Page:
1 Jul 2018

Wellington and Blucher

The love of print still going strong...
The most recent acquisition is this impressive in its size steel engraving by Lumb Stocks, RA.

it follows the wall mural at the Westminster by Daniel Maclise, RA representing - what else the Brits kicking French ass (sorry....) at Waterloo. Or rather, the battle's aftermath.
It is heavily imbued with the winners vs losers iconography: Wellington in the highlight and Bluthe in the shadows, the British solders in Roman helmets with plumage, the horse making its way in the knee-high carnage. Ohhhh, the Brits with solemn yet "just" faces, the French in their shacos are sad and lost.
The prints edition from 1876.
Original frame in serious need of repair, but recoverable.
I have replaced all brutally simple acidic backing with the ph balanced board and will insert clear acrylic instead of old seriously green glass.

The description from Doe & Hope Auction site
 These line engravings were published by The Art Union in 1876 after the 1868 original wall painting by Daniel Maclise in the Royal Gallery at the Palace of Westminster. Wellington and Blucher mounted on horses, with cavalry behind them, shake hands in front of ruined building surrounded by numerous mounted and dismounted soldiers and bandsman; dead and wounded lying in the foreground. The French army is seen in pursuit along the road behind. A somewhat fanciful rendering of one of the great melodramatic moments in history.

Late in the evening on the day of the battle of Waterloo (Sunday, June 18th. 1815) Wellington and Blücher met on horseback outside the somewhat battered but aptly named La Belle Alliance inn where they briefly shook hands and congratulated each other on their victory. "Quelle affaire!" the elderly Prussian Marshal exclaimed, - Wellington said afterwards that was all the French he knew. Blücher also suggested La Belle Alliance would be a good name for the battle, but the Duke made no reply.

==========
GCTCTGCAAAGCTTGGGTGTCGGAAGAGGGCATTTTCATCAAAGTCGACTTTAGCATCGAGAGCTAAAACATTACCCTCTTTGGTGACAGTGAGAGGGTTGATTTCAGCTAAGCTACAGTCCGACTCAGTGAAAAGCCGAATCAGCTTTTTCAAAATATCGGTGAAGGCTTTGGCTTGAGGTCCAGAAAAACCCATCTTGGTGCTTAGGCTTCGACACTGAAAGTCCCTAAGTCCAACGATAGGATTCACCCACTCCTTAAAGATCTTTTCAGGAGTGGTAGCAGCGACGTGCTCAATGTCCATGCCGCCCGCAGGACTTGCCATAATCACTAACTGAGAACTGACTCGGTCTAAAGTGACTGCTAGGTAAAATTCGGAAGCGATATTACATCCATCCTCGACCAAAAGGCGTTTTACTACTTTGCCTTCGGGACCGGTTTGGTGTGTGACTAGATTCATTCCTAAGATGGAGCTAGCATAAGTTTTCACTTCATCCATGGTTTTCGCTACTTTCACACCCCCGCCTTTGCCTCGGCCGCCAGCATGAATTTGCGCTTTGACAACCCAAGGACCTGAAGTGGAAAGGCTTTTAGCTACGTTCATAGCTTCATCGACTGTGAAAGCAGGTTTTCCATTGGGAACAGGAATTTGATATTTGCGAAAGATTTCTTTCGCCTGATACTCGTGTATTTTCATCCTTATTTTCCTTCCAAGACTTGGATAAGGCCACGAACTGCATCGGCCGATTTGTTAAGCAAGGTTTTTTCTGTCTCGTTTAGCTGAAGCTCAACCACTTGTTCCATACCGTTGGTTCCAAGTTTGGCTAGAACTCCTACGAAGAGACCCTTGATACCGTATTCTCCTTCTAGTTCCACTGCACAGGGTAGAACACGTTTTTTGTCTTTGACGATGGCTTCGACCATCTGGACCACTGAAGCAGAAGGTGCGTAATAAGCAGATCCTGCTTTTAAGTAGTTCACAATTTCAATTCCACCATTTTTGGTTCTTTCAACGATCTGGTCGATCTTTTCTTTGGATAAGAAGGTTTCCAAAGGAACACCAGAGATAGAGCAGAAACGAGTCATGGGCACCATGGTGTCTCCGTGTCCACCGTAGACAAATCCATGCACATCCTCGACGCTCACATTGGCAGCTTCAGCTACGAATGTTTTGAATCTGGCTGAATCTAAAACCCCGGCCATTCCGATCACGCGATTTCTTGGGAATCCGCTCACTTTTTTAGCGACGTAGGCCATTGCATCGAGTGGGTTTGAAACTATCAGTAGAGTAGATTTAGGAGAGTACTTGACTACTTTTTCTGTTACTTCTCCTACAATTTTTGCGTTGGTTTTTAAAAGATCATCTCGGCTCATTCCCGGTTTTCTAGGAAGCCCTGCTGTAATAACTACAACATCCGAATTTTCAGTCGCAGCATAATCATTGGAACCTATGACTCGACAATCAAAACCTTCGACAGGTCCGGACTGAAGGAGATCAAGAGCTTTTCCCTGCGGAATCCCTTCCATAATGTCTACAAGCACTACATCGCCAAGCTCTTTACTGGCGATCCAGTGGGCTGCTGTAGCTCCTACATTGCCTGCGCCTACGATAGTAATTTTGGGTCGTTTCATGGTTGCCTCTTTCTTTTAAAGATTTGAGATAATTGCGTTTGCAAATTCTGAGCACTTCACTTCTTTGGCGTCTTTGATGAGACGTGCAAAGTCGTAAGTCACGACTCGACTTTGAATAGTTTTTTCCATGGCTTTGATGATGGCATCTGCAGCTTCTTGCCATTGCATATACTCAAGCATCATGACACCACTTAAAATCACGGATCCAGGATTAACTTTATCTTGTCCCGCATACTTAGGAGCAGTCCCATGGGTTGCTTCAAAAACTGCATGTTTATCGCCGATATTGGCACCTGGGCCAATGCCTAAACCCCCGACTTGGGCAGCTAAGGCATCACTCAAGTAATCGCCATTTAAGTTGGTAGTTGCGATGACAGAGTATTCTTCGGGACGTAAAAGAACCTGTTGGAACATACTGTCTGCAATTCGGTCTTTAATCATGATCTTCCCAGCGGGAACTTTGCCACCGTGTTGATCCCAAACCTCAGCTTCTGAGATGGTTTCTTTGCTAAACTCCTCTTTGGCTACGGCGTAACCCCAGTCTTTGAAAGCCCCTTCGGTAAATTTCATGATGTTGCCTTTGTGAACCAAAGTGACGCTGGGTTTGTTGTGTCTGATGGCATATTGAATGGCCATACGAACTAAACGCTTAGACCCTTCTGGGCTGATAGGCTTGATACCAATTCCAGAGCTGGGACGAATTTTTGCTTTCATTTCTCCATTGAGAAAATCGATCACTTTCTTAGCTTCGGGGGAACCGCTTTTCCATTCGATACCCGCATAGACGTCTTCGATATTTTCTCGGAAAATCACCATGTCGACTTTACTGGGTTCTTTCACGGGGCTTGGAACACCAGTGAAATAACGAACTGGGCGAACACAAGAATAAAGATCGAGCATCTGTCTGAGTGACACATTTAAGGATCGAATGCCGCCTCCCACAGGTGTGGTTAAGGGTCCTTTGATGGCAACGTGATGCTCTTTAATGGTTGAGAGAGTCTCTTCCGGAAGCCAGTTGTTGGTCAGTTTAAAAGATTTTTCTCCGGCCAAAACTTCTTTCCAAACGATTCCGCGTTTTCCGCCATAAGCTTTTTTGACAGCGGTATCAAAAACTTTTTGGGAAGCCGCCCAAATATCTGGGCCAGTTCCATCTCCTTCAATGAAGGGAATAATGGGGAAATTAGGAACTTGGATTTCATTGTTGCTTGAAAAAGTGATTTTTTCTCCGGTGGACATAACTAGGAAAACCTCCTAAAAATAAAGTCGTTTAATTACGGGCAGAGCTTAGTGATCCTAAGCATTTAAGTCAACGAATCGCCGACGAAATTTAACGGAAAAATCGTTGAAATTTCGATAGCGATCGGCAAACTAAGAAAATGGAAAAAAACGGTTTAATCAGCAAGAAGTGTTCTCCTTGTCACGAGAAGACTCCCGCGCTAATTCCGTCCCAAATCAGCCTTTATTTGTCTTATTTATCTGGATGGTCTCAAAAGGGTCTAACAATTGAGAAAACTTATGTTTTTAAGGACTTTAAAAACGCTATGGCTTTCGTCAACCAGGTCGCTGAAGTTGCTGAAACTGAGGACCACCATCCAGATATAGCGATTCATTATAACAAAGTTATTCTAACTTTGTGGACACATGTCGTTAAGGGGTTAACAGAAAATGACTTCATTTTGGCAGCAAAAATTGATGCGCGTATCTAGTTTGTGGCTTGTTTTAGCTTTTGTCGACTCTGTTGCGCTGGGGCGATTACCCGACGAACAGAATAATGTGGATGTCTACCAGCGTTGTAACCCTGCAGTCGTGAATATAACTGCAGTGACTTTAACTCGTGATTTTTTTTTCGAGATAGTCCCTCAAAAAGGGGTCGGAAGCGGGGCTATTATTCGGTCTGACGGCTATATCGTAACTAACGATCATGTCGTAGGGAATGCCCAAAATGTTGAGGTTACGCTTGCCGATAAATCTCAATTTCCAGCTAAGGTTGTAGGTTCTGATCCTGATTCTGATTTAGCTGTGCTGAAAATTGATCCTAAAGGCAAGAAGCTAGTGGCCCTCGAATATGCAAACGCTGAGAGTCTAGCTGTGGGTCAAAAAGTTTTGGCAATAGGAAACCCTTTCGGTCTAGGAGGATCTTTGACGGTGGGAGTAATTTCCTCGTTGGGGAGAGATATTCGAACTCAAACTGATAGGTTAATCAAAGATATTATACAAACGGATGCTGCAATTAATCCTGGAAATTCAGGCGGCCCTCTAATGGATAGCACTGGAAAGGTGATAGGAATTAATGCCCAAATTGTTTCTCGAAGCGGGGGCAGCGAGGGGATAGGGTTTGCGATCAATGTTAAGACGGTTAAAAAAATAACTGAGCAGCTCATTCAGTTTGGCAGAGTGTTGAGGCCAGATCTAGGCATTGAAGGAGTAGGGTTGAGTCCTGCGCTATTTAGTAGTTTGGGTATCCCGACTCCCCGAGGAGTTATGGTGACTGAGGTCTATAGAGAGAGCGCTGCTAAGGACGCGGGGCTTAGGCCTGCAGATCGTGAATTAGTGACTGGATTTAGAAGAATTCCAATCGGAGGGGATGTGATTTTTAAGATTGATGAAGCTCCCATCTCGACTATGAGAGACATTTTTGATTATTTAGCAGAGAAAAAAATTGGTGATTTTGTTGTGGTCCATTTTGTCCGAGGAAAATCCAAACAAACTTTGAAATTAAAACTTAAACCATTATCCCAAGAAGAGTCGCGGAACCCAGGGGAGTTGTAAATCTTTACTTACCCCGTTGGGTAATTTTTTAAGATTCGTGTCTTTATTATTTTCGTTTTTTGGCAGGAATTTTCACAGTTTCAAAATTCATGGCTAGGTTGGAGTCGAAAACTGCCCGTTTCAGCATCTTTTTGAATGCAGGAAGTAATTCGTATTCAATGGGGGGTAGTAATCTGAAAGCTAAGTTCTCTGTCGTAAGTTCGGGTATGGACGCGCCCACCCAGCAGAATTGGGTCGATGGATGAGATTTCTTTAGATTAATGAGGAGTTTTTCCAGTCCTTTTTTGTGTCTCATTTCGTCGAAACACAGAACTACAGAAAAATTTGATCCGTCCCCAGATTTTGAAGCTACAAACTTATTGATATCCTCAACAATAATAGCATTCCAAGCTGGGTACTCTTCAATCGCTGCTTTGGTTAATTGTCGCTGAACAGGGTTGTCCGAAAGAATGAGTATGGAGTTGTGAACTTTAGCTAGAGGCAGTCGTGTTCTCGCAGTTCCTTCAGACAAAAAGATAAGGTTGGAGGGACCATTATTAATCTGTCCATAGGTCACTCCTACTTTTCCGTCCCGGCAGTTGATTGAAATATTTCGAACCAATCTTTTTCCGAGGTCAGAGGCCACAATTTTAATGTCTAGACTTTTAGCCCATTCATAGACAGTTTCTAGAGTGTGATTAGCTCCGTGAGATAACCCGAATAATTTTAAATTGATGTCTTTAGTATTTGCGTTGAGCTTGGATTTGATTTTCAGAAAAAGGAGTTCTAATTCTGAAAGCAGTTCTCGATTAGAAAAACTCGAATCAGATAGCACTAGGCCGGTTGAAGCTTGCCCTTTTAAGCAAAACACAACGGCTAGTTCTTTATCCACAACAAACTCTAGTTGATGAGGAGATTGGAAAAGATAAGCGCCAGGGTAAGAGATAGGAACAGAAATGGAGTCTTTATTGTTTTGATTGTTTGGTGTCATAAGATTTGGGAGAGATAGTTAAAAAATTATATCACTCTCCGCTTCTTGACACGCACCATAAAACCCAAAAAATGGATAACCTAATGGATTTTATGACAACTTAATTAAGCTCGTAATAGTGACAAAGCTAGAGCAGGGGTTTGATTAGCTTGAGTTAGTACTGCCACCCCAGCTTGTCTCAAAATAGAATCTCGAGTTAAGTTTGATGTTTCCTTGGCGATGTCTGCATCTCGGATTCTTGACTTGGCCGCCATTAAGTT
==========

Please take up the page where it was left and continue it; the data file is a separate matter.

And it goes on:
Following the meeting of the victorious leaders, during the rest of the night the Prussians pursued the remnants of the routed French army, from the inn, down the road toward France by which they had come.

Daniel Maclise, R.A. (1806 -1870) was an Irish historical painter whose fame rests chiefly on a series of lithograph portraits of contemporary celebrities and on two vast frescoes that he painted in the Royal Gallery in the House of Lords, of which this is a copy of one.

Scale, originality, texture, grandeur; these really must be seen - stunning.
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